Research released today by Auckland Council on the profile of young Aucklanders reveals that Auckland’s cultural identity continues to change. More young Aucklanders are identifying as multi-ethnic, speak more than one language and were born outside Auckland, with one in five families identified as sole-parent households.
Councillor Alf Filipaina, Chair of the Auckland Council’s Parks, Arts, Community and Events Committee says the council is preparing for that change by understanding the profile of our children and young people and looking at how to create a future Auckland that will enable them to thrive.
“We know that Auckland is a diverse, multi-cultural city and this research confirms that in the future, it will be even more so.”
The research also highlights concerns that the pandemic has impacted children and young people in areas such as mental health and wellbeing and unemployment. It also shows inequities across South Auckland where higher proportions of Māori and European young people are leaving school with little to no qualifications. Cr Filipaina adds, “Auckland needs to create a fairer future for its children across areas like housing, additional support and resources for low-income households, mental health and wellbeing and education.
“Supporting our vulnerable communities as well as addressing inequity across Tāmaki Makaurau will be important in creating a better future for our children and young people.”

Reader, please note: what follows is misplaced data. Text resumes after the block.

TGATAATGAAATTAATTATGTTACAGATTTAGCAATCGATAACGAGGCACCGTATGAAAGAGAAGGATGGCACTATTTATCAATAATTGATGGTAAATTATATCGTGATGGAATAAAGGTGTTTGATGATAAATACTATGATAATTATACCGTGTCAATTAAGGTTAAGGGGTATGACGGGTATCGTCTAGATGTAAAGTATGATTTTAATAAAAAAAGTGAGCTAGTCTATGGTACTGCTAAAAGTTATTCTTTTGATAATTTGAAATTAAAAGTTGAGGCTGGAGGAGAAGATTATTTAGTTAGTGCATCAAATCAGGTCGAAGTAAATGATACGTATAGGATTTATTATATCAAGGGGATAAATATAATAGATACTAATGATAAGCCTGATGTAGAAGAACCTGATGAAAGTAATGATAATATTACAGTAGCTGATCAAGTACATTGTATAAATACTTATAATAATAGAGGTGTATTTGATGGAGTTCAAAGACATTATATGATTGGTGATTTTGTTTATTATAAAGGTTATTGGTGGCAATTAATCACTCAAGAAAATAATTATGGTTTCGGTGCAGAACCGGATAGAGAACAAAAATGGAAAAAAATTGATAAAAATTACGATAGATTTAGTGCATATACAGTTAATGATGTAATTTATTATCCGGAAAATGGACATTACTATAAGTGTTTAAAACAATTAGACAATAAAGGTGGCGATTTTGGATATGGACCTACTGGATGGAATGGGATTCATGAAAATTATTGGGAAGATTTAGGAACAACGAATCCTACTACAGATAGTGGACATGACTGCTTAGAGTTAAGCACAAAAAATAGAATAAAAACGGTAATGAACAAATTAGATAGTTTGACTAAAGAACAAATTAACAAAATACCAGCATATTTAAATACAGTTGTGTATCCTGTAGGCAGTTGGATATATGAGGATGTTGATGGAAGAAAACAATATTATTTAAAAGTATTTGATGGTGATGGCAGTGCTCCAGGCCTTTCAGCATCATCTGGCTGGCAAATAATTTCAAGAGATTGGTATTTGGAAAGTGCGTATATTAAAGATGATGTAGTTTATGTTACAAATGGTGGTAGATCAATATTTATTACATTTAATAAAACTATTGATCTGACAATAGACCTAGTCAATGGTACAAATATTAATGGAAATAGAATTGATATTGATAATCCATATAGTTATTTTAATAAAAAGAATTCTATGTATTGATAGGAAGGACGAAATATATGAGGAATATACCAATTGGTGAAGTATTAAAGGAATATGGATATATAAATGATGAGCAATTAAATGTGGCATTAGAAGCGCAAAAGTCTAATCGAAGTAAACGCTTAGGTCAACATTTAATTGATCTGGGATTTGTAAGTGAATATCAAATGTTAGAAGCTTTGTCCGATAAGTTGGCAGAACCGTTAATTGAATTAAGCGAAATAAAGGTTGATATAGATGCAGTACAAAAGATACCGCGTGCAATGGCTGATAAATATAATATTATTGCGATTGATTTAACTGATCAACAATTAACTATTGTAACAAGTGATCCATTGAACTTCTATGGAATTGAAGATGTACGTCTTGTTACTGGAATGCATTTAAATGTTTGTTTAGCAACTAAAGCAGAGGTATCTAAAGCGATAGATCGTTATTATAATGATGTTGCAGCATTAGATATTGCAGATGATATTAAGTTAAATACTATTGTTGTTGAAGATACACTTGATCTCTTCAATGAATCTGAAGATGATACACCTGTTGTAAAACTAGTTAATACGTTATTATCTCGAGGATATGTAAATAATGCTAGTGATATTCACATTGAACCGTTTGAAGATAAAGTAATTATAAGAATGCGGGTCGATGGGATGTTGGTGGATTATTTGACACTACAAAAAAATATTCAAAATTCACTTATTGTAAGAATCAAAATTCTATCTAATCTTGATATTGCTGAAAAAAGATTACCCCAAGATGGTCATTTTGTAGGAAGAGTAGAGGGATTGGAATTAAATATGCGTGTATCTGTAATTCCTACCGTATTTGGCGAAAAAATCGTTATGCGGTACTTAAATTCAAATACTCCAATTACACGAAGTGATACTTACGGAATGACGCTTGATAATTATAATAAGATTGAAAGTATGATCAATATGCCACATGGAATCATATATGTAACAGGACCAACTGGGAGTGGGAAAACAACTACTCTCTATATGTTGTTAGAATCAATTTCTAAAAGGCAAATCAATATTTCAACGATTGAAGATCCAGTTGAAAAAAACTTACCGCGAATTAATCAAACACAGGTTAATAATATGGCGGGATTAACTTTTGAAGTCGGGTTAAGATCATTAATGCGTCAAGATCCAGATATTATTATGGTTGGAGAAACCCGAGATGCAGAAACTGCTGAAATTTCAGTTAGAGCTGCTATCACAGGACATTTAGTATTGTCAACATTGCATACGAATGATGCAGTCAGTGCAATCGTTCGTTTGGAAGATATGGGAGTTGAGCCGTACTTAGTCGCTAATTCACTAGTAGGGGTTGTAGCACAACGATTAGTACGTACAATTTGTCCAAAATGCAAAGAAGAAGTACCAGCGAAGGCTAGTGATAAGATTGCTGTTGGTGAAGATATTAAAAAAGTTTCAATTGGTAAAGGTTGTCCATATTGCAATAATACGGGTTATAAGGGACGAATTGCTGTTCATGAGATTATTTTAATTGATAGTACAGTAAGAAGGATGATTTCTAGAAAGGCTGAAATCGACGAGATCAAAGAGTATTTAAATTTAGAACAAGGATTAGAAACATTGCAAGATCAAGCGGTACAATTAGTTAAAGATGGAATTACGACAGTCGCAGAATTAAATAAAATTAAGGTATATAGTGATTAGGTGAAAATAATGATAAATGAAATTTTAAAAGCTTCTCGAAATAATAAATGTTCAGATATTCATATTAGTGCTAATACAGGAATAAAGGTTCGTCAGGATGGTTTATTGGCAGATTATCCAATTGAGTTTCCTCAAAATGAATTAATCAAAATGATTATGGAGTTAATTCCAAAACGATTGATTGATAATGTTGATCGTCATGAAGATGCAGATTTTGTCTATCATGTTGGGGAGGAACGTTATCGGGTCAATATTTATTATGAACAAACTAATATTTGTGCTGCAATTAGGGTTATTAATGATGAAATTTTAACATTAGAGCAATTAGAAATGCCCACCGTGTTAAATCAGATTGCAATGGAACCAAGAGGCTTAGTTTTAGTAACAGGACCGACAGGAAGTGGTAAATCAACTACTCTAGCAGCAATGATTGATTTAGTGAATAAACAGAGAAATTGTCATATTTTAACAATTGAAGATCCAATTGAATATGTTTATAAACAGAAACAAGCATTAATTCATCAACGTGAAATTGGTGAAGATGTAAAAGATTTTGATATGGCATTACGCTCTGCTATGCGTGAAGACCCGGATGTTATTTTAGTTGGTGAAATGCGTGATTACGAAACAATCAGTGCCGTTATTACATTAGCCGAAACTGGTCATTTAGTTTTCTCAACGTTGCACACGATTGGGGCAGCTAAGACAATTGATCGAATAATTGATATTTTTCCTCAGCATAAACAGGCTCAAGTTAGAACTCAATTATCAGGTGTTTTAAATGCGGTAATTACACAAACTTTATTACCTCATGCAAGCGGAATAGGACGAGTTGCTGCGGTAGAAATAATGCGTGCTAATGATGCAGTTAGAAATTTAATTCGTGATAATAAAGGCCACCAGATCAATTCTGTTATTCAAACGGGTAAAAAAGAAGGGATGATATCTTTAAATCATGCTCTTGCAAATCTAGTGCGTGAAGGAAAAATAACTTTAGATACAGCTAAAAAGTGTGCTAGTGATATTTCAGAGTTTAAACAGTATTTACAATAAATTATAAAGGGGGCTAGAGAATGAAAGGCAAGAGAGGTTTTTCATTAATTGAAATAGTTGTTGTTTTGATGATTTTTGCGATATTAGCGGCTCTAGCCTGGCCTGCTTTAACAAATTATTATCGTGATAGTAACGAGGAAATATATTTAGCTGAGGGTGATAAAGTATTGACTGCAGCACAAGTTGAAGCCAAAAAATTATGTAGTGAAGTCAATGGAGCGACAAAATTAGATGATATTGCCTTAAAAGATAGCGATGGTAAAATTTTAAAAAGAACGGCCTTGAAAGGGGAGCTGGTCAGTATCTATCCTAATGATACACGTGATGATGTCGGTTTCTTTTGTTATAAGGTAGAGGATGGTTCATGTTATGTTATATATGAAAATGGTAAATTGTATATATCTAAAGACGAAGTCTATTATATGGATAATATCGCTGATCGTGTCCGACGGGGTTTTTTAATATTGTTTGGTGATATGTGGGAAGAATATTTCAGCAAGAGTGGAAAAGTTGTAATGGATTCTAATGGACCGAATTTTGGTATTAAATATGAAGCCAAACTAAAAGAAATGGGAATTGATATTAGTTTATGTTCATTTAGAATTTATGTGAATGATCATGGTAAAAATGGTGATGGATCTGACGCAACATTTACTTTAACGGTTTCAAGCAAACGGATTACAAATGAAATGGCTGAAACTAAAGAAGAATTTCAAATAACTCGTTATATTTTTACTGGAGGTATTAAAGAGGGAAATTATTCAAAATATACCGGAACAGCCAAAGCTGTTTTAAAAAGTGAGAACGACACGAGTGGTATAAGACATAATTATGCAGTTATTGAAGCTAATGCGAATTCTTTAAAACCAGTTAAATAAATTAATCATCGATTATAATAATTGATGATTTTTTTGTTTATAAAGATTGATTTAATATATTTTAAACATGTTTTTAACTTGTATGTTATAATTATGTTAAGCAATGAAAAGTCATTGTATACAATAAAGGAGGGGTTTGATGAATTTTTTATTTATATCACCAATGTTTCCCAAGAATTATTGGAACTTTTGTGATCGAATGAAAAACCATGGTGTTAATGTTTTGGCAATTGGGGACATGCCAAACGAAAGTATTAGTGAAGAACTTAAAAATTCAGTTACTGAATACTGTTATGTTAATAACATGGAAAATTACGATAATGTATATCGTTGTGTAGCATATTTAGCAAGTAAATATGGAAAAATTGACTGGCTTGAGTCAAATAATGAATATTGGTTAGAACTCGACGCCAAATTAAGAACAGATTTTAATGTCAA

The insights will provide input into a review of Auckland Council’s I am Auckland The Child and Young People’s Strategic Action Plan, to report back to a committee of the Governing Body. It sits alongside other research work, including engaging with children and young people later this year to hear first-hand about their experiences of living and growing up in Tāmaki Makaurau and what is important to them.
- Auckland’s population of children and young people continue to grow Driven by the city’s generally youthful age structure, high fertility rates of some populations, and migration from overseas and other parts of New Zealand.
- Children and young people are increasingly ethnically diverse. The proportion of those identifying as (or being identified as) New Zealand European has declined relative to increasing proportions of Māori, Pacific, and Asian children and young people. There is also an increase in those identifying with multiple ethnicities.
- One in five families with dependent children are sole-parent households. This is critical because sole-parent families typically experience more disadvantages (like housing conditions and socioeconomic disadvantage) than those with two parents, which can affect children’s overall wellbeing. However, the number of one-parent families in Auckland has decreased over time. Teenage birth rates are also declining over time.
The research, updated from a similar report done in 2016 uses a variety of data like Census (2018), the Quality-of-Life Survey and the Youth19 Survey to understand key trends in demography, education, employment, health, housing, safety, and child poverty for children and young people in Tāmaki Makaurau under 25 years old has changed through the pandemic.